Regulatory Manager Tip: Making Your Voice Heard at the FDA


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So, you’re petrified about talking to the U.S. Food and Drug Administration (FDA), right? Change your attitude!

The FDA’s mission is to help people make informed decisions about FDA-regulated products. The FDA does this by communicating directly with product users and prescribers while giving guidance to industries to help them communicate about their products. This process helps FDA staff work toward its mission of promoting risk communication and health literacy within the business sector. 






Health literacy describes the match between the regulatory information provided (below) and people’s capacity to find, understand and use that information. The purpose of the Strategic Plan for Risk Communication and Health Literacy (SPRCHL) is to clarify how the FDA can accomplish its mission by more effectively communicating the benefits and risks of FDA-regulated products to the target audiences, including public and private sectors. Communicating Risks and Benefits: An Evidence-Based User's Guide (2017-2019) explains effective risk communication as essential to the well-being of any organization and those for those individuals that depend on it. If a company has concerns about the description and use of its product, the process known as “513(g)” can be used to formally meet with experts from the FDA to receive specific definition to product under concept before going down the classification path and market authorization clearance (510k) or premarket approval (PMA). This is a strong way of starting a positive and supportive venue for FDA communication. Once this conversation occurs, the product owner/promoter can move through the formal application processes that are available on the FDA website (fda.gov) under the appropriate sector of product use.


Also, by law, anyone can participate in the rule-making process by commenting in writing on rules the FDA proposes. FDA routinely allows plenty of time for public input and carefully considers these comments when it draws up a final rule.  The FDA gathers public comments mainly through two channels: direct comments on proposed rules and formal petitions (FDA website: final rulemaking).  Transparency is a key objective of the FDA in all of its districts as well as at the “ivory tower” in Washington D.C. I’ve personally found commenting on proposed rules and company-designed products to be a very positive experience in many of my inquiries and dealings with FDA professionals.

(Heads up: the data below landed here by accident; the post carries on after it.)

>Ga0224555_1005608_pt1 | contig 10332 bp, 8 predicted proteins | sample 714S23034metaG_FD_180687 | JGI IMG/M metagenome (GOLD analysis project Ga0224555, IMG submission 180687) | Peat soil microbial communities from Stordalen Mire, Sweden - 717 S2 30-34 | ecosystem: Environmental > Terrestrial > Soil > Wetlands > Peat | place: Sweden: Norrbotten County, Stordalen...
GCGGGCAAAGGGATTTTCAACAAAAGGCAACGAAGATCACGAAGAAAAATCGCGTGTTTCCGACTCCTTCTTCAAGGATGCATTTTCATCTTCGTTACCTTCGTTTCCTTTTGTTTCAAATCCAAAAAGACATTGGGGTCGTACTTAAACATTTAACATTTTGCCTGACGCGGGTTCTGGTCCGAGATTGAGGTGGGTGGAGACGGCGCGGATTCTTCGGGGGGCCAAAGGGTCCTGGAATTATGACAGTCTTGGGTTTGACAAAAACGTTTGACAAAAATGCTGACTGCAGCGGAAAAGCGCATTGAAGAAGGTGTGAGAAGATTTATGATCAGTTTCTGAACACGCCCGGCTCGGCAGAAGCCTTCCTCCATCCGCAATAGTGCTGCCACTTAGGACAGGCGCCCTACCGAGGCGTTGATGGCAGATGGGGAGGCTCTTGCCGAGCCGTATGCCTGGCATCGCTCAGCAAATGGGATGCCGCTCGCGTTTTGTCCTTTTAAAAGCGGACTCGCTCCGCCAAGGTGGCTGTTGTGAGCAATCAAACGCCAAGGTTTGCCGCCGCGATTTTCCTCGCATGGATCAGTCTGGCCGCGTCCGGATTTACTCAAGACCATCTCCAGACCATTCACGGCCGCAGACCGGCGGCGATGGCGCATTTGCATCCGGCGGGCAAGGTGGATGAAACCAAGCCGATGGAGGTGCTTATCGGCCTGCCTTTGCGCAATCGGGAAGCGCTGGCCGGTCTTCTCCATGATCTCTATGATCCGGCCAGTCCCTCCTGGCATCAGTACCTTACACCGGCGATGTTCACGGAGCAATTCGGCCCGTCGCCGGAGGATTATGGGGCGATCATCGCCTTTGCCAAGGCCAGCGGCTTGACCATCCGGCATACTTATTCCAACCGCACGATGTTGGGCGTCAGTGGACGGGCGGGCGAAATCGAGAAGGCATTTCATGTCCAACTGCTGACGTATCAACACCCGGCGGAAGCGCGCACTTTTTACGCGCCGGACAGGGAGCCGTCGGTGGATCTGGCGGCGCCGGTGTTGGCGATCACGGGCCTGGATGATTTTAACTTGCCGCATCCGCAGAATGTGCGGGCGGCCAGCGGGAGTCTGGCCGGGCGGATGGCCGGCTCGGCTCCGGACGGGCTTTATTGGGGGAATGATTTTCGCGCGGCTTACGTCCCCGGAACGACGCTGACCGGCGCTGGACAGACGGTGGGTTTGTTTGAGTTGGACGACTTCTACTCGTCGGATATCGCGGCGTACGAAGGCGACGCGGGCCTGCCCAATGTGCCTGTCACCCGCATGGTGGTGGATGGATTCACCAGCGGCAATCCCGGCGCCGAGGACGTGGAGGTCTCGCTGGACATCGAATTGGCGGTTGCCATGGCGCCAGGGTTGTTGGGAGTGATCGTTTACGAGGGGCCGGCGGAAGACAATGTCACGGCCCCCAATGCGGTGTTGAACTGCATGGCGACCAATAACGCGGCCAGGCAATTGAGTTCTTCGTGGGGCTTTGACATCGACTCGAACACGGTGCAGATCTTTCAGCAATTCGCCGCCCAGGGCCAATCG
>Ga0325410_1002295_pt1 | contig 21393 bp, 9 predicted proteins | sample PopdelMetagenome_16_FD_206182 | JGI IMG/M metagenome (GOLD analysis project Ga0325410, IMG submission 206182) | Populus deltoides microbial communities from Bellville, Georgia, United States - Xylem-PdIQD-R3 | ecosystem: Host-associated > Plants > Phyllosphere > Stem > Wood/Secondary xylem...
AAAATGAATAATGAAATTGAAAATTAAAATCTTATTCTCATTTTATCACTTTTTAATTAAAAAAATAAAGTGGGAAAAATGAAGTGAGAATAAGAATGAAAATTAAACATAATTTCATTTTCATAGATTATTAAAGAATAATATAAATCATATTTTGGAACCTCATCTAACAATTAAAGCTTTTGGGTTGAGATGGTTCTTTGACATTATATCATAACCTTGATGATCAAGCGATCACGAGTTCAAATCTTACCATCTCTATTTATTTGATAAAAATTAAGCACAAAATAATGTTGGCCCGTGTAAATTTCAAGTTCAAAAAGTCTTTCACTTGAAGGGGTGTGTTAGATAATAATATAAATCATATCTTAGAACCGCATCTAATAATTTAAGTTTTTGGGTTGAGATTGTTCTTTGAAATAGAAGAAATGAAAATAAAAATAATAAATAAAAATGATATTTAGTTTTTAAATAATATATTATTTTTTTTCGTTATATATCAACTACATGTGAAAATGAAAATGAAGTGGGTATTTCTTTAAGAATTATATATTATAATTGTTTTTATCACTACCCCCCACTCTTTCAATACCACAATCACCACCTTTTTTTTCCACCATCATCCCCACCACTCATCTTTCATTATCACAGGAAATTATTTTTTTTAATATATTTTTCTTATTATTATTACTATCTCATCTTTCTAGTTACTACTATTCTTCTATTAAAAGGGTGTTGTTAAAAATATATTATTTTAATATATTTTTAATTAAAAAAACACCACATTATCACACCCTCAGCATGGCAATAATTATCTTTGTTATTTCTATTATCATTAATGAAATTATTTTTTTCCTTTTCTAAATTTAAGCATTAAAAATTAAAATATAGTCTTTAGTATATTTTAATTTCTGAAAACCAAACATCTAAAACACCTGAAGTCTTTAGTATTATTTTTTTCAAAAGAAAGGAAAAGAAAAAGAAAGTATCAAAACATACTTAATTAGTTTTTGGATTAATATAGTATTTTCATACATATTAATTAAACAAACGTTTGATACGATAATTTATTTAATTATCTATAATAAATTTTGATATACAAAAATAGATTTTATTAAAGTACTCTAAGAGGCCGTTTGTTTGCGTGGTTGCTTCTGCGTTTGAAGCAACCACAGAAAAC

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2018-bl-author-walt-murrayWalt Murray is a quality management and regulatory affairs professional with more than 32 years working with internationally recognized and highly-regulated companies, including J&J, Merck, Pfizer, Stryker, USANA and Del Monte Foods. A Six Sigma Black Belt, Murray is certified (CSSMB) in quality and environmental systems auditing (RAB/QSA/IATCA/IRCA), critical-thinking skills (CTS Facilitator) and process control (SPC/SQC). Having personally performed more than 350 1st/2nd/3rd-party audits for a variety of Fortune 500 life sciences companies, Murray has hosted investigational and systems audits by the FDA, Therapeutic Goods Administration (TGA), Medicines and Healthcare Products Regulatory Agency (MHRA) and Health Canada (CMDR). Walt is based in Salt Lake City, Utah, and works as an independent expert as he supports regulated clientele for GMP, GLP, IVD, GCP and the cross-disciplinary development of MDSAP companies.


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